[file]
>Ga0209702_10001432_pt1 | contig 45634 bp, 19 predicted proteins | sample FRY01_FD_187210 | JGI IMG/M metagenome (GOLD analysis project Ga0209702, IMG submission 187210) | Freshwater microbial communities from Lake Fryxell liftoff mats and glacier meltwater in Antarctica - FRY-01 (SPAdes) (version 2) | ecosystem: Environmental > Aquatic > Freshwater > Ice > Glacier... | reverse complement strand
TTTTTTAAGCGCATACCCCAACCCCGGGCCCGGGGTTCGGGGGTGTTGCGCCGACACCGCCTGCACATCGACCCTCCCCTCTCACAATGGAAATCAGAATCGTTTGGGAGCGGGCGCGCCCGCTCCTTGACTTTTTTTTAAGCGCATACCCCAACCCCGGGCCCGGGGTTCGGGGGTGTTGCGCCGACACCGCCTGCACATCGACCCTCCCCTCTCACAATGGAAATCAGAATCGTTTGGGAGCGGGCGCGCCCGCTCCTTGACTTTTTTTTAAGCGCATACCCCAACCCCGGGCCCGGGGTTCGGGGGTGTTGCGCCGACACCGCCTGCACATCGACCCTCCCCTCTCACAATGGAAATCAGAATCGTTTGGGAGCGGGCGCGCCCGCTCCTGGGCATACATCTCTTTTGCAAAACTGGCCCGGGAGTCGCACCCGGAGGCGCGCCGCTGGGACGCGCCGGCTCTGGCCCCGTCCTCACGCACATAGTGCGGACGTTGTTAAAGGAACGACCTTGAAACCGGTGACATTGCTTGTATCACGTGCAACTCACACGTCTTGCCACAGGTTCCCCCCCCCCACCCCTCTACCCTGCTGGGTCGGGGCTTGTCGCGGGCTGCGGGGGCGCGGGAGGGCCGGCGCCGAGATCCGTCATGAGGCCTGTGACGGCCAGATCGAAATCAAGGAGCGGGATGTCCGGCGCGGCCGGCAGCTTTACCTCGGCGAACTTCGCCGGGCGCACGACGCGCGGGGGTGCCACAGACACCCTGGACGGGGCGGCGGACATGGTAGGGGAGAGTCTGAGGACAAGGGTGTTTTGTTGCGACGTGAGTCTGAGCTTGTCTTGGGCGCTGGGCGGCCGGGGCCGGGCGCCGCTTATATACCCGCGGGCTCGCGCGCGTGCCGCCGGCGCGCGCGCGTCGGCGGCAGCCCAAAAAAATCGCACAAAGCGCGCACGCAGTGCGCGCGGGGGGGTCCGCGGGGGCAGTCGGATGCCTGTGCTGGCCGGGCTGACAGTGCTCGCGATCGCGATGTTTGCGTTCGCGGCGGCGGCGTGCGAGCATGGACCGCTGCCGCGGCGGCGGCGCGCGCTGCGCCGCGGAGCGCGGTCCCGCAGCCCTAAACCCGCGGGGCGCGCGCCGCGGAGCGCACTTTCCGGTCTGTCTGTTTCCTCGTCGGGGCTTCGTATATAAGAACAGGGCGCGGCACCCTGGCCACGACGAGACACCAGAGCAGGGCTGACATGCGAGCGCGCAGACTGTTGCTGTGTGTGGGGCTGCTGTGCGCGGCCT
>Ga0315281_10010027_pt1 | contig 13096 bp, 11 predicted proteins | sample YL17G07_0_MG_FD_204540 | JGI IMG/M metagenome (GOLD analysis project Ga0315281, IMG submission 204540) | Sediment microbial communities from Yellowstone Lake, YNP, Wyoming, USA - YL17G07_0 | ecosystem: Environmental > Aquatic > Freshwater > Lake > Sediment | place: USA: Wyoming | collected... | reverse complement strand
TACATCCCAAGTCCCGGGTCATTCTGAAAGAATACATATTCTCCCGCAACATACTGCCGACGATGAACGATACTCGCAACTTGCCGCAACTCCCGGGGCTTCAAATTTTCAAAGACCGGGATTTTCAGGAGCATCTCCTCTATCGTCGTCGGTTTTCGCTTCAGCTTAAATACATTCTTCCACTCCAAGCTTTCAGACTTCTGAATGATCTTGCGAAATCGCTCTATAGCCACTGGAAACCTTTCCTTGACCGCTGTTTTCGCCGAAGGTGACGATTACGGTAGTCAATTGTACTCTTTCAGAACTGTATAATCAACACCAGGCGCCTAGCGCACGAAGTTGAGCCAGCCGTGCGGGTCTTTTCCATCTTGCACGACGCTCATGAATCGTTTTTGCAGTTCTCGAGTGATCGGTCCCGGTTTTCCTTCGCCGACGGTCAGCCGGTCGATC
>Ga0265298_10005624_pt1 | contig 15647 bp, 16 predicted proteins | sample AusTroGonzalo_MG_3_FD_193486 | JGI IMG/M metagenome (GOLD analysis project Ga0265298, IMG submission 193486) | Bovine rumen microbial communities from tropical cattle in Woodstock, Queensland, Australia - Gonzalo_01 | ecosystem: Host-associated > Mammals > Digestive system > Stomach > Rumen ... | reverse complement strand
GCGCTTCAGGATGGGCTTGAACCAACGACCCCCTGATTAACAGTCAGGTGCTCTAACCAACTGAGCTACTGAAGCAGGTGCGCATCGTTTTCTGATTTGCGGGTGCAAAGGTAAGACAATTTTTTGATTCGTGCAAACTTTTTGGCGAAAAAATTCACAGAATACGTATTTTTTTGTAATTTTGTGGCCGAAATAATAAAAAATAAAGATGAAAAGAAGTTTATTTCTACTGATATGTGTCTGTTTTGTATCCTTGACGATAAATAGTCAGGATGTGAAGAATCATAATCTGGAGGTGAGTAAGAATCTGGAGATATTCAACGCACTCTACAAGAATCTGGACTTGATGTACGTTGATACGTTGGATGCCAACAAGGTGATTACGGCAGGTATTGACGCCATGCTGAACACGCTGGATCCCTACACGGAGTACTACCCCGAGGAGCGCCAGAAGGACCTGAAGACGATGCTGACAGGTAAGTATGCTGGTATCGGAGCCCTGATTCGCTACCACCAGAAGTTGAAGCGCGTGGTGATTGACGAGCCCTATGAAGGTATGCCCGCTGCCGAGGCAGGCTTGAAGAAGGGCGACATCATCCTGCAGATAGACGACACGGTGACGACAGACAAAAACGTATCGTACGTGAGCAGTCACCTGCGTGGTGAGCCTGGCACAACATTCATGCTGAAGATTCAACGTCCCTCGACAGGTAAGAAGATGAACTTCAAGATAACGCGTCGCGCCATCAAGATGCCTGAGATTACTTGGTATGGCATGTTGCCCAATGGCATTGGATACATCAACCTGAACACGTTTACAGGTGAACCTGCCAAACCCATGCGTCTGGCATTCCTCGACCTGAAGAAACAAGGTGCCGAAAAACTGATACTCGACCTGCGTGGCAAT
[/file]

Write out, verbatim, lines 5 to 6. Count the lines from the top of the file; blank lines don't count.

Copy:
>Ga0265298_10005624_pt1 | contig 15647 bp, 16 predicted proteins | sample AusTroGonzalo_MG_3_FD_193486 | JGI IMG/M metagenome (GOLD analysis project Ga0265298, IMG submission 193486) | Bovine rumen microbial communities from tropical cattle in Woodstock, Queensland, Australia - Gonzalo_01 | ecosystem: Host-associated > Mammals > Digestive system > Stomach > Rumen ... | reverse complement strand
GCGCTTCAGGATGGGCTTGAACCAACGACCCCCTGATTAACAGTCAGGTGCTCTAACCAACTGAGCTACTGAAGCAGGTGCGCATCGTTTTCTGATTTGCGGGTGCAAAGGTAAGACAATTTTTTGATTCGTGCAAACTTTTTGGCGAAAAAATTCACAGAATACGTATTTTTTTGTAATTTTGTGGCCGAAATAATAAAAAATAAAGATGAAAAGAAGTTTATTTCTACTGATATGTGTCTGTTTTGTATCCTTGACGATAAATAGTCAGGATGTGAAGAATCATAATCTGGAGGTGAGTAAGAATCTGGAGATATTCAACGCACTCTACAAGAATCTGGACTTGATGTACGTTGATACGTTGGATGCCAACAAGGTGATTACGGCAGGTATTGACGCCATGCTGAACACGCTGGATCCCTACACGGAGTACTACCCCGAGGAGCGCCAGAAGGACCTGAAGACGATGCTGACAGGTAAGTATGCTGGTATCGGAGCCCTGATTCGCTACCACCAGAAGTTGAAGCGCGTGGTGATTGACGAGCCCTATGAAGGTATGCCCGCTGCCGAGGCAGGCTTGAAGAAGGGCGACATCATCCTGCAGATAGACGACACGGTGACGACAGACAAAAACGTATCGTACGTGAGCAGTCACCTGCGTGGTGAGCCTGGCACAACATTCATGCTGAAGATTCAACGTCCCTCGACAGGTAAGAAGATGAACTTCAAGATAACGCGTCGCGCCATCAAGATGCCTGAGATTACTTGGTATGGCATGTTGCCCAATGGCATTGGATACATCAACCTGAACACGTTTACAGGTGAACCTGCCAAACCCATGCGTCTGGCATTCCTCGACCTGAAGAAACAAGGTGCCGAAAAACTGATACTCGACCTGCGTGGCAAT